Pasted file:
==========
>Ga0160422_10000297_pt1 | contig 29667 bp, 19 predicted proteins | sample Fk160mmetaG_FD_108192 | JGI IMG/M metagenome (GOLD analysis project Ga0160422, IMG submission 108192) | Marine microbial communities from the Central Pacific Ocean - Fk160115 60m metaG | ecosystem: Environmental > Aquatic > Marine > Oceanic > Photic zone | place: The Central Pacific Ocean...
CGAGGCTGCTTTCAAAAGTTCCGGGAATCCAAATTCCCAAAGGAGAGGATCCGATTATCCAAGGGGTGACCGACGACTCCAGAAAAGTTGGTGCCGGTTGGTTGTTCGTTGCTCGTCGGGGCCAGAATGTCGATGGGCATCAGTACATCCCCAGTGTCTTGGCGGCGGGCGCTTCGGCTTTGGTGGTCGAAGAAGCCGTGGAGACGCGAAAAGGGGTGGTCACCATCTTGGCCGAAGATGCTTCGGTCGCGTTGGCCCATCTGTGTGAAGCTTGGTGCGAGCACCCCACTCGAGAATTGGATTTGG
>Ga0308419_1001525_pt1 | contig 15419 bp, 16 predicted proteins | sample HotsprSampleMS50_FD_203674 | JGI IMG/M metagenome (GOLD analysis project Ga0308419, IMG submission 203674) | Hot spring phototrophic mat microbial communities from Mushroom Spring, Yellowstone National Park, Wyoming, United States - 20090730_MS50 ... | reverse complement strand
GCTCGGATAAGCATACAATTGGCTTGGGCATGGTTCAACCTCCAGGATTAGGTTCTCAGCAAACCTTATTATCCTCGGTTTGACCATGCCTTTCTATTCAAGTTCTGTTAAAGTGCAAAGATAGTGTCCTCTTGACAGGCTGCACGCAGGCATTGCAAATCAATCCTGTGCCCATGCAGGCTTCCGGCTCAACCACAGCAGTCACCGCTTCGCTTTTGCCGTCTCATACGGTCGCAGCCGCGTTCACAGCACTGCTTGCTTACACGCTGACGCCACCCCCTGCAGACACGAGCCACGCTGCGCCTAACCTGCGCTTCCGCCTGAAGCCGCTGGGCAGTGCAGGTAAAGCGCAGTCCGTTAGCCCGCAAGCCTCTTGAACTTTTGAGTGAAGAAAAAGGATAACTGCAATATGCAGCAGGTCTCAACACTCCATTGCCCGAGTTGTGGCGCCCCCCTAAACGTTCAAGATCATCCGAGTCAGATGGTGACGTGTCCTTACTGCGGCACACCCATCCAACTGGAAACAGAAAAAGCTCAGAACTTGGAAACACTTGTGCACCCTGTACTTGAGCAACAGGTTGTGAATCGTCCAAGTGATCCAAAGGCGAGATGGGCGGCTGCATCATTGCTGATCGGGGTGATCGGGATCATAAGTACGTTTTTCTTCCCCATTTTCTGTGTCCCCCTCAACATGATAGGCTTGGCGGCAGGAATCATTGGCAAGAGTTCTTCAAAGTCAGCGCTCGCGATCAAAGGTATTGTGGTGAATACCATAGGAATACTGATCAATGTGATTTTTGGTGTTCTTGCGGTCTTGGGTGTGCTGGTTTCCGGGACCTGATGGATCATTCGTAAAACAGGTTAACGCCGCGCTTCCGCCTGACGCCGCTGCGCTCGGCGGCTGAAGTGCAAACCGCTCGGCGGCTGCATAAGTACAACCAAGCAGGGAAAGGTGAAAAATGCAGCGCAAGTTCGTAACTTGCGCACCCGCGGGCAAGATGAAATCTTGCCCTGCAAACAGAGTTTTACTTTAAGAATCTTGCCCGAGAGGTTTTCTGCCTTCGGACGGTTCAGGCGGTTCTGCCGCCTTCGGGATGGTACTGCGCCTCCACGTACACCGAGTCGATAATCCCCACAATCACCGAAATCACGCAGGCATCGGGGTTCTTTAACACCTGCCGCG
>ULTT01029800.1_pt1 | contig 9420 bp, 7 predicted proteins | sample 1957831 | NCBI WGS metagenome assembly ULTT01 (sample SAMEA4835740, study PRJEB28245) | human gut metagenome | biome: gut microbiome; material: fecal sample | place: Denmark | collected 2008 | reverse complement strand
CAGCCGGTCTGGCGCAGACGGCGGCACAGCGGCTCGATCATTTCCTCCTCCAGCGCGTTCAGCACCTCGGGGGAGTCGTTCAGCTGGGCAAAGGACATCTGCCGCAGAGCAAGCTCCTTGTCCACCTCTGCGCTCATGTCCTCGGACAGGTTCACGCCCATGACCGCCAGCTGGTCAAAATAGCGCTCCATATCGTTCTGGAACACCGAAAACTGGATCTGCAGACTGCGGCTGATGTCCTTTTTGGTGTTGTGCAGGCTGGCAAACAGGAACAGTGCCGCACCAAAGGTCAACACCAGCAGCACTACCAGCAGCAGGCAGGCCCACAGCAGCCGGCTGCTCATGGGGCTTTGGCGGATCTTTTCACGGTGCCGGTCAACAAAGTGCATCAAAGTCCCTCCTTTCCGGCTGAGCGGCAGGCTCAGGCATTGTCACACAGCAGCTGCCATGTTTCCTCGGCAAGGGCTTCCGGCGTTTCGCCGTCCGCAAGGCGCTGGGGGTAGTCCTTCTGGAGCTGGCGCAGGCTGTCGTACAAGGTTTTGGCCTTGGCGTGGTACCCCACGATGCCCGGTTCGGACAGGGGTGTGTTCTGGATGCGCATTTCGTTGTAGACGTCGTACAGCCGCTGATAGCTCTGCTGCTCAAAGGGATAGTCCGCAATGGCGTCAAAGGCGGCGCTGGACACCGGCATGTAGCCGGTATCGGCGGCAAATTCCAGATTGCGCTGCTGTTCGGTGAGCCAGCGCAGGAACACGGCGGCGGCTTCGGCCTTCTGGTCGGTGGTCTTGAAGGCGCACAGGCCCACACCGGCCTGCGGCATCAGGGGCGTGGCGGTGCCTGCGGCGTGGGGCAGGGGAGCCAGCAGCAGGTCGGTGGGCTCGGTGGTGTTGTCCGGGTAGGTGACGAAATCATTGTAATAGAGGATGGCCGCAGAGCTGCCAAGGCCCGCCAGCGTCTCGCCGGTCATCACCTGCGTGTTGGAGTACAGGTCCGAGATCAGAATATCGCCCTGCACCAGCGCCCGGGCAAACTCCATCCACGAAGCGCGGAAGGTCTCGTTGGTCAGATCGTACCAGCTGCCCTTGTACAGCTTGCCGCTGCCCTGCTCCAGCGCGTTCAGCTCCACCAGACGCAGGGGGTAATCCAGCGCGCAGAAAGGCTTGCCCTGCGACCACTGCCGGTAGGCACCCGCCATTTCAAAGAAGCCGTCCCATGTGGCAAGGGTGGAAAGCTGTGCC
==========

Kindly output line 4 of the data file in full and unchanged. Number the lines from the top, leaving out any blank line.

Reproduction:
GCTCGGATAAGCATACAATTGGCTTGGGCATGGTTCAACCTCCAGGATTAGGTTCTCAGCAAACCTTATTATCCTCGGTTTGACCATGCCTTTCTATTCAAGTTCTGTTAAAGTGCAAAGATAGTGTCCTCTTGACAGGCTGCACGCAGGCATTGCAAATCAATCCTGTGCCCATGCAGGCTTCCGGCTCAACCACAGCAGTCACCGCTTCGCTTTTGCCGTCTCATACGGTCGCAGCCGCGTTCACAGCACTGCTTGCTTACACGCTGACGCCACCCCCTGCAGACACGAGCCACGCTGCGCCTAACCTGCGCTTCCGCCTGAAGCCGCTGGGCAGTGCAGGTAAAGCGCAGTCCGTTAGCCCGCAAGCCTCTTGAACTTTTGAGTGAAGAAAAAGGATAACTGCAATATGCAGCAGGTCTCAACACTCCATTGCCCGAGTTGTGGCGCCCCCCTAAACGTTCAAGATCATCCGAGTCAGATGGTGACGTGTCCTTACTGCGGCACACCCATCCAACTGGAAACAGAAAAAGCTCAGAACTTGGAAACACTTGTGCACCCTGTACTTGAGCAACAGGTTGTGAATCGTCCAAGTGATCCAAAGGCGAGATGGGCGGCTGCATCATTGCTGATCGGGGTGATCGGGATCATAAGTACGTTTTTCTTCCCCATTTTCTGTGTCCCCCTCAACATGATAGGCTTGGCGGCAGGAATCATTGGCAAGAGTTCTTCAAAGTCAGCGCTCGCGATCAAAGGTATTGTGGTGAATACCATAGGAATACTGATCAATGTGATTTTTGGTGTTCTTGCGGTCTTGGGTGTGCTGGTTTCCGGGACCTGATGGATCATTCGTAAAACAGGTTAACGCCGCGCTTCCGCCTGACGCCGCTGCGCTCGGCGGCTGAAGTGCAAACCGCTCGGCGGCTGCATAAGTACAACCAAGCAGGGAAAGGTGAAAAATGCAGCGCAAGTTCGTAACTTGCGCACCCGCGGGCAAGATGAAATCTTGCCCTGCAAACAGAGTTTTACTTTAAGAATCTTGCCCGAGAGGTTTTCTGCCTTCGGACGGTTCAGGCGGTTCTGCCGCCTTCGGGATGGTACTGCGCCTCCACGTACACCGAGTCGATAATCCCCACAATCACCGAAATCACGCAGGCATCGGGGTTCTTTAACACCTGCCGCG